Safety Is Not A One-Size Fits All ConsiderationWednesday, April 19, 2017
When you start a business of your own and you take on employees, you soon become aware of all the different responsibilities you have as a leader. Not just to get the best out of them and to make a pleasing work environment, but the consideration you have to put into their physical health and safety will likely become a major concern at some point. One of the mistakes that many business owners make however is the failure to take into account is the differences that see those health and safety needs evolving over time. The sooner you figure out that it’s a battle you have to constantly wage against changing conditions, the better.
Think About The Environment They’re In
When we think about dangerous work environments, we probably think about oil rigs and construction sites and climbing telephone poles. Those kinds of environments bring with them very obvious dangers. But working in a different kind of workspace, like creating a healthy office environment, doesn’t mean that you can suddenly relax. Instead, you need to think about the unique risks of that environment, such as eye strain and RSI or back pain caused by sedentary working lives. Moreover, you have to consider how those work environments differ from employee to employees as well as from time to time. Your warehouse is going to have a whole different set of safety concerns compared to your shop front and your store is going to have different concerns from summer to winter.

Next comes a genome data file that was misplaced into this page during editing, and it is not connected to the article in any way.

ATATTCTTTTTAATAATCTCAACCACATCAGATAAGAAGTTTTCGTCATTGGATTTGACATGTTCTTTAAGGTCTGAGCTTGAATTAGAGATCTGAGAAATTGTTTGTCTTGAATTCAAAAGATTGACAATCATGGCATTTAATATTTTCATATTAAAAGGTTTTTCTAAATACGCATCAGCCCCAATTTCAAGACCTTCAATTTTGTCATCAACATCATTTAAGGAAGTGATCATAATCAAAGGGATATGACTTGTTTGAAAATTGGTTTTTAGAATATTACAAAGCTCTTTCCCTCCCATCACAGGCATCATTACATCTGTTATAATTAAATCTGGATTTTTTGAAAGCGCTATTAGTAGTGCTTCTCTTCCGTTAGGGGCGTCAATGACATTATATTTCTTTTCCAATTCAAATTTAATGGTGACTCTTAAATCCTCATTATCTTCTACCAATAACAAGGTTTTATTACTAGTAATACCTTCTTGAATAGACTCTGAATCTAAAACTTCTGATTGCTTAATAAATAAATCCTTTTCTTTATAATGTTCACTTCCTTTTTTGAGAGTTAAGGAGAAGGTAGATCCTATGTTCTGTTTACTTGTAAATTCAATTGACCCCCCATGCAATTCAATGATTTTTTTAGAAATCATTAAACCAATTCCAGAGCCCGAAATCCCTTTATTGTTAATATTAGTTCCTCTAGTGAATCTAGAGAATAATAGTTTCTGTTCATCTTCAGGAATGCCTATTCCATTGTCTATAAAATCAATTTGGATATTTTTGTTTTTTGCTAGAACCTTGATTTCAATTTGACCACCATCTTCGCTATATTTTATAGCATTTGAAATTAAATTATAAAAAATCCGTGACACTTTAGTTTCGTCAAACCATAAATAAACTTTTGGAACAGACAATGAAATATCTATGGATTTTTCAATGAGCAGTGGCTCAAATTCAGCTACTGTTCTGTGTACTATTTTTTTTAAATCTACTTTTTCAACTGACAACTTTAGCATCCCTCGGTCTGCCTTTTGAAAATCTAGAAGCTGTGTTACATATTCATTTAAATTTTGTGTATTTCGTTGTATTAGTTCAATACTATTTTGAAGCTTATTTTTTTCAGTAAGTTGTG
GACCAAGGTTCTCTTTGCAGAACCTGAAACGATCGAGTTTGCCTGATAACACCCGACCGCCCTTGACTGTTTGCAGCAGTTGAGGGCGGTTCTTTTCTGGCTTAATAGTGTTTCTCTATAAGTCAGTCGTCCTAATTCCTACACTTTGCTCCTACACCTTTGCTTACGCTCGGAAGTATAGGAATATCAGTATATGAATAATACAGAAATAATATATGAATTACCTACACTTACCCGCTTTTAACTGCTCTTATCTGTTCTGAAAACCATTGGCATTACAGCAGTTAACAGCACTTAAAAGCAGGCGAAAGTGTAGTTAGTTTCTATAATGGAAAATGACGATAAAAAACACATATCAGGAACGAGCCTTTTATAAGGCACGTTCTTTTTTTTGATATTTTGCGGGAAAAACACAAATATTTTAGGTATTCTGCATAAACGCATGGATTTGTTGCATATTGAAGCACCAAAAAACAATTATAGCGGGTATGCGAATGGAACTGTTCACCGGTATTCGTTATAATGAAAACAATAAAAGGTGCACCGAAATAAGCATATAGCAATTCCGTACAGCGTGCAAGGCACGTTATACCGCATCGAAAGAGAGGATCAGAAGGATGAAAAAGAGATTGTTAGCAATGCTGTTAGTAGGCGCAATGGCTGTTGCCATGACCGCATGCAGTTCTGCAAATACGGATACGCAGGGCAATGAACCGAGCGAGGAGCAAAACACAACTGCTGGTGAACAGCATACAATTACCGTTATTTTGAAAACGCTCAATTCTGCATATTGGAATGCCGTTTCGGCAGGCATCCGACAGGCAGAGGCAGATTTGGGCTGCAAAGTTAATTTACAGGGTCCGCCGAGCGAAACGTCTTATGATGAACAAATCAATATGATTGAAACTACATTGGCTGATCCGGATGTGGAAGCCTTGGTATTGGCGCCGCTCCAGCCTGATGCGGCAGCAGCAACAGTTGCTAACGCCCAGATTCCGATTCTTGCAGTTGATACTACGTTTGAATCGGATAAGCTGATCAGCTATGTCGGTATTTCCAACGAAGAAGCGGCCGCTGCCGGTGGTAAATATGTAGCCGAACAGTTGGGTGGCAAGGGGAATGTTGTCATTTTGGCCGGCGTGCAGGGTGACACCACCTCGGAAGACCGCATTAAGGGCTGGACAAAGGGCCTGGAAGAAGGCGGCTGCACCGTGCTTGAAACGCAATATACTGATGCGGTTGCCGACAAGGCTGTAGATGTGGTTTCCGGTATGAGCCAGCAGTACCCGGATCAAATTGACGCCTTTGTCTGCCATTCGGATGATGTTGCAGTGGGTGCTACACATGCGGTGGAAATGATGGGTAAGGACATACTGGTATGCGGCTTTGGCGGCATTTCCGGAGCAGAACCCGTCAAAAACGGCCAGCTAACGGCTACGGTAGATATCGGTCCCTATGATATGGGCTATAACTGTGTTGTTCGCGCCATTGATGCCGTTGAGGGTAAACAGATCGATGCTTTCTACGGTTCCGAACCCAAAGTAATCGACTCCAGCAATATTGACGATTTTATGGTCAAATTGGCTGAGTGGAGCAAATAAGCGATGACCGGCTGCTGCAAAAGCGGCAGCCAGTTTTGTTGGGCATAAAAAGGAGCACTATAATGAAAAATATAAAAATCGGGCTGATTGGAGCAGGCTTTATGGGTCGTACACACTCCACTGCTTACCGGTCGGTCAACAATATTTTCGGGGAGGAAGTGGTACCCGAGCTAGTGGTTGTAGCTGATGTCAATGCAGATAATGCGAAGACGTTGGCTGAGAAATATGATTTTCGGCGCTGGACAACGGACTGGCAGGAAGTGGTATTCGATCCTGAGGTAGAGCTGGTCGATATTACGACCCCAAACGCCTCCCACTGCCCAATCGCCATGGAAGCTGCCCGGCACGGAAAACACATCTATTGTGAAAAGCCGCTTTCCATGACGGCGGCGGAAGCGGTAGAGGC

Think About The Tools in Use
Again, every tool used to do their job comes with a set amount of risk to them. For instance, if you’re using pneumatic tools then you need to have rules on how long each one can be used and how often they can be used a day. If you’re using fluid transfer tools then you need to consider fluid power gloves. You need to have informed regulations around the use of each of them. Adequate training in using different tools is only the beginning.
Think About The Individual
Not every person is the same and some are more susceptible to certain health risks than others. In the most serious of cases, this might mean consider the capabilities of workers with a disability and doing what you can to make reasonable adjustments to the role they play or the kind of environment they work in. Failing to do so doesn’t just put them at potentially more risk, it could also put you in danger of committing prejudice against your employees. Then there’s also the different ways workers react to mental strain and stress at work. Some are more likely to get stressed in an office environment than they would by working remotely, so consider making flexibility a big part of what you offer your team.
A health and safety code shouldn’t be as rigid as you might think. Regular risk assessments and talking to your employees about dangers they face, whether in the office, in a factory, or on the road, is going to help you stay up-to-date.